Now it is an open question probably whether that...will that transition occur in this decade or the next decade or two decades from now. I'm mean. It's great to have people trying it but it is hard.  And so, when we had this list of 25 grand challenges...when we went out looking for things, we didn't think we would find them all. And if we find investable things that are bred(predicated?) on one of those grand challenges, we don't necessarily expect it to work.  If the list of 25, 10 of them work, that would be a miracle. Because they are set to be very aspirational. So solid state energy storage would be on the list. And that's an example of an investment that is trying to ...with a improvement on an existing technology essentially because barium titanate is used as a material, common material in capacitors. An improvement on the technology to get there through a very you know controversial way of using that material. So.

You can't always predict....things we can't always predict what materials are going to do. You can't do computational level of algebra. We don't have computer simulations with perfect fidelity for any of these things so we have to go try things. One of our sayings is...we prefer things that work in practice to things that work in theory. It's nice if they work in theory but we can always invent the theory afterwards. 
I prefer not to violate the 2nd law of conservation of energy, the standard model. Some things we don't know...any magnetic monopole (?) ....I'm not really interested you know but so we can't always simulate things and we are willing to lose a couple millions dollars to try and see if some effect is plausible or will work ....that we dont have a close form computer simulation. But it's plausible to people trained in the art that it's not.....they can't explain to me on a napkin why it wouldn't work. 

Jason Pontin:  
For what it's worth, every year, Tech Review chooses the 10 technologies we think are most promising to have some kind of a breakthrough in the near future and Solid state was one of them and EEStor is one of the examples we pointed out.

Bill Joy: 
I'd love to find....if someone has another solid state energy's hard enough to invest in another one of those. 

After the fireside chat, Joy answered questions from a small crowd of people for over an hour.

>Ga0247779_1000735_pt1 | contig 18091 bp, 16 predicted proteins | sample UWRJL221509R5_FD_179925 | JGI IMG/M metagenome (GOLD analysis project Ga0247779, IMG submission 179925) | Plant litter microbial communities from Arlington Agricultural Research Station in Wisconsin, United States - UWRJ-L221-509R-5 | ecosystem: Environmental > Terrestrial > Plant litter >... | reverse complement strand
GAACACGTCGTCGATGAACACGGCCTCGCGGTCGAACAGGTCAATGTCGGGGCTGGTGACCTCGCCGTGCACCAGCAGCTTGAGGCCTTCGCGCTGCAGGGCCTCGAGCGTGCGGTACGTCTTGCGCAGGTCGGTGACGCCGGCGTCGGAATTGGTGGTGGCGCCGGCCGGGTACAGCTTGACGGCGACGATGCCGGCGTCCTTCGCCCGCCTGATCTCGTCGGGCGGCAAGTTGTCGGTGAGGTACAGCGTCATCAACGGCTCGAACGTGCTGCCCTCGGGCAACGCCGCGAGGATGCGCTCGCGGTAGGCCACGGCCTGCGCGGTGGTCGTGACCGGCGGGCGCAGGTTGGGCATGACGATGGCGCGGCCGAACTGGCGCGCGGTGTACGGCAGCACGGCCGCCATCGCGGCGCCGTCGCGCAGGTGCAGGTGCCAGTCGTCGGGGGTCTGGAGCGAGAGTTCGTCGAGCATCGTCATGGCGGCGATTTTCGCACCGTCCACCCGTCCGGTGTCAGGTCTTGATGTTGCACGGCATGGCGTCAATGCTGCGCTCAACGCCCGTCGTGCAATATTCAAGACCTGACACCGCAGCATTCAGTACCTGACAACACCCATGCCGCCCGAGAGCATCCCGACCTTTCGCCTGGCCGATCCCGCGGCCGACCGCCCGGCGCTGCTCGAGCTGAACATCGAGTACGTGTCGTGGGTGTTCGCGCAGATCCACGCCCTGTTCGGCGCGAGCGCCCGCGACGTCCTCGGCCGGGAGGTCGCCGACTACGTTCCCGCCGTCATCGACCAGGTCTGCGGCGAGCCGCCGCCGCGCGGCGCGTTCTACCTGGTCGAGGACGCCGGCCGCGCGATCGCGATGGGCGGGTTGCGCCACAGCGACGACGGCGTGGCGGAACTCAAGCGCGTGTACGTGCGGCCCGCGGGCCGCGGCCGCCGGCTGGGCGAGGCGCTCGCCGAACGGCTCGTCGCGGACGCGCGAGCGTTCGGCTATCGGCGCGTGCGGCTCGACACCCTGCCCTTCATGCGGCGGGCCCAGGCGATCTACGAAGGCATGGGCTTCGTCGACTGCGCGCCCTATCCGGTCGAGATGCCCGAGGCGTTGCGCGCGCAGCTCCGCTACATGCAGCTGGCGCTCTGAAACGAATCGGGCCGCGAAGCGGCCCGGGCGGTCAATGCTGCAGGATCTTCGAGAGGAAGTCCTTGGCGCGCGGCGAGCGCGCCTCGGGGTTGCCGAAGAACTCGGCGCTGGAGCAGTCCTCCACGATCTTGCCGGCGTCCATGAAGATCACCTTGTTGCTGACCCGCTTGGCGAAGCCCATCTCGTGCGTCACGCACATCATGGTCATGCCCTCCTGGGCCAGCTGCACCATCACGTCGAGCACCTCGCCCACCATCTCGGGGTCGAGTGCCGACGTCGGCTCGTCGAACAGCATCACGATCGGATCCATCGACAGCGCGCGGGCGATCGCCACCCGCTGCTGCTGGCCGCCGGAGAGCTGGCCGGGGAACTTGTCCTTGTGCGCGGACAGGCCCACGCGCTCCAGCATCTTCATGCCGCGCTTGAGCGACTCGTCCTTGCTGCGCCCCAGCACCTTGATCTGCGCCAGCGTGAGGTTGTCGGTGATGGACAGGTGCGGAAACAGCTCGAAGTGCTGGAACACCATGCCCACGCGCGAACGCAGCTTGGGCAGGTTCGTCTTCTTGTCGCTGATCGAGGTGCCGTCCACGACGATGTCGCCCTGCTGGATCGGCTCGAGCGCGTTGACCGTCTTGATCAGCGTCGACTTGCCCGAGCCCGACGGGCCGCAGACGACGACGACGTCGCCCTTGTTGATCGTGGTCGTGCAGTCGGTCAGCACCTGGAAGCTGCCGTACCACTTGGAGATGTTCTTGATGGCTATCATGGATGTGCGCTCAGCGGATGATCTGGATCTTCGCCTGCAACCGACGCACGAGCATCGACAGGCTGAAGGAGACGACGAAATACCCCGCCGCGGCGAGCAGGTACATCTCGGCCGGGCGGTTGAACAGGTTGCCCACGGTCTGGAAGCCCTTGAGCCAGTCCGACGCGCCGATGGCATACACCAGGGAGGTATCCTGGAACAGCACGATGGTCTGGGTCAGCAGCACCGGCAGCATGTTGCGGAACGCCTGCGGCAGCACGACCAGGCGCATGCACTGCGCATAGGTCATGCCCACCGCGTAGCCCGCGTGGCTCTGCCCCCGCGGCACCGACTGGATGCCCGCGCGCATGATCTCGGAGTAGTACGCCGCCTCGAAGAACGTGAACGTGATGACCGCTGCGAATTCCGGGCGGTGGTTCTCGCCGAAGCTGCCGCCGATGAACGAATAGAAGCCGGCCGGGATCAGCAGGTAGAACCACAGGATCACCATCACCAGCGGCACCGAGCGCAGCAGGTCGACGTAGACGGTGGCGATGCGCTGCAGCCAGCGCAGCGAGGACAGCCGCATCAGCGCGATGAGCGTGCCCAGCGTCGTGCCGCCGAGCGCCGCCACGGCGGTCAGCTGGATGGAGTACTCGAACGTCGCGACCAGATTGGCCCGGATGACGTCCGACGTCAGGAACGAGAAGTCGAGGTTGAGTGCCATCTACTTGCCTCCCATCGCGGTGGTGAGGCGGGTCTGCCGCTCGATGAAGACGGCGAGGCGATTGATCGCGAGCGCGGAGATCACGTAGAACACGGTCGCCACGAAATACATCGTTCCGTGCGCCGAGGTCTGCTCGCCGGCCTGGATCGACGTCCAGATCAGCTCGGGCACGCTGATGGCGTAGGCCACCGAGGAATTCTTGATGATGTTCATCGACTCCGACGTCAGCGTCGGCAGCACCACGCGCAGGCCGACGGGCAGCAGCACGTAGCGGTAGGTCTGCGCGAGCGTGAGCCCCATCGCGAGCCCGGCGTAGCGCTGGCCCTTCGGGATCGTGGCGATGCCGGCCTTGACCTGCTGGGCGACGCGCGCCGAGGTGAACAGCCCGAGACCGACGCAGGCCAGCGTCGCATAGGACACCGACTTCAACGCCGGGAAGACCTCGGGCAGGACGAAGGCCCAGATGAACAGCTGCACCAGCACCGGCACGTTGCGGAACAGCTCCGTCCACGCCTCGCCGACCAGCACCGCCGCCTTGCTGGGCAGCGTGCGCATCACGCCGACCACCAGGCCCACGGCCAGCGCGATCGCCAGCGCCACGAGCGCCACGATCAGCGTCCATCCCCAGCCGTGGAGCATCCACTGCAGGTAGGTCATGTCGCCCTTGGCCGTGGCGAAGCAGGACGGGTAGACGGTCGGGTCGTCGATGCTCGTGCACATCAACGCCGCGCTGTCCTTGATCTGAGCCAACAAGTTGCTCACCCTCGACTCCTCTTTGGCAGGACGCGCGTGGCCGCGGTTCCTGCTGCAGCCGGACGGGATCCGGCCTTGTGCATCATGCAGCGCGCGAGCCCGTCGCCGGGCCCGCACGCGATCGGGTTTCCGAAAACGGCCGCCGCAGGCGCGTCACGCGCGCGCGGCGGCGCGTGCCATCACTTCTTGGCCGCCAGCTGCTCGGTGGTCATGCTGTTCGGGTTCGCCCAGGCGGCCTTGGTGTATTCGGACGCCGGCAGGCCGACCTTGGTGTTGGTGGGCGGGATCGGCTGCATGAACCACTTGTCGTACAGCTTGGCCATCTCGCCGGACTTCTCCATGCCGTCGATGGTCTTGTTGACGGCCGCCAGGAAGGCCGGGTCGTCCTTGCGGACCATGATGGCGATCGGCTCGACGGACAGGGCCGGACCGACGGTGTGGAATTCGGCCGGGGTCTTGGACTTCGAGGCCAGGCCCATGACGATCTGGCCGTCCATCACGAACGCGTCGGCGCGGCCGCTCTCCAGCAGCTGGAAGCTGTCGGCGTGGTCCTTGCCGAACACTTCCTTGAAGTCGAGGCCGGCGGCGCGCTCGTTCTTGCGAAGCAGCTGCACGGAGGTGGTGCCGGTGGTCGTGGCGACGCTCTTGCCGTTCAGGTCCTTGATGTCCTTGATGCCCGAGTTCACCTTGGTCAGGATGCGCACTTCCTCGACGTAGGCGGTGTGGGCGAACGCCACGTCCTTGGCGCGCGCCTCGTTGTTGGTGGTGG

So, are you still hopeful about EEStor?

Bill Joy:  
Oh yeah. I mean these things are hard so there is always a chance they won't work. But we're very uh......We'll see. I don't know anything that isn't in the press. 

Question:  ....a person team somebody that already may already have a solution that hasn't been discovered, is that something you think is possible?   Like a crowdsouring...somewhere in world that's working....

Bill Joy: 
It doesn't tend to work that way. It proceeds from somebody who has deep expertise in a domain who acquires interdisciplinary collaborators. Thats a better formula. There are no child prodigies in these fields that involve physics and chemistry. 

You really just mentioned Carl Nelson he is like 90 years old an MIT PHD material scientist, who is one of the inventors under EEStor. If you don't have someone like Carl. I mean you ask Carl, tell me something about halfnium. Carl will talk to you for 15 minutes about halfnium. He knows something about every element in the periodic table. He can tell you off the top of his head what its crystal forms are and alot of interesting properties. I mean you have to be intimate with the periodic table to do this kind of stuff.  You have  know... .you really have to have had a career.  With somebody like that, he's probably the oldest founder I ever backed.  But you just have dinner with him and you realize he really understands what he is doing with materials. 

Now what they are proposing to do is wild. And there's lots of reasons in which some of these things could fail to be commercialized. I'm not saying whether it's worked or not and if we've announced it or not, I'm just saying it's hard.  What they're trying to do...obviously, it's took get....since's not easy to do these things. So...but the worthwhile things usually are hard and they always take longer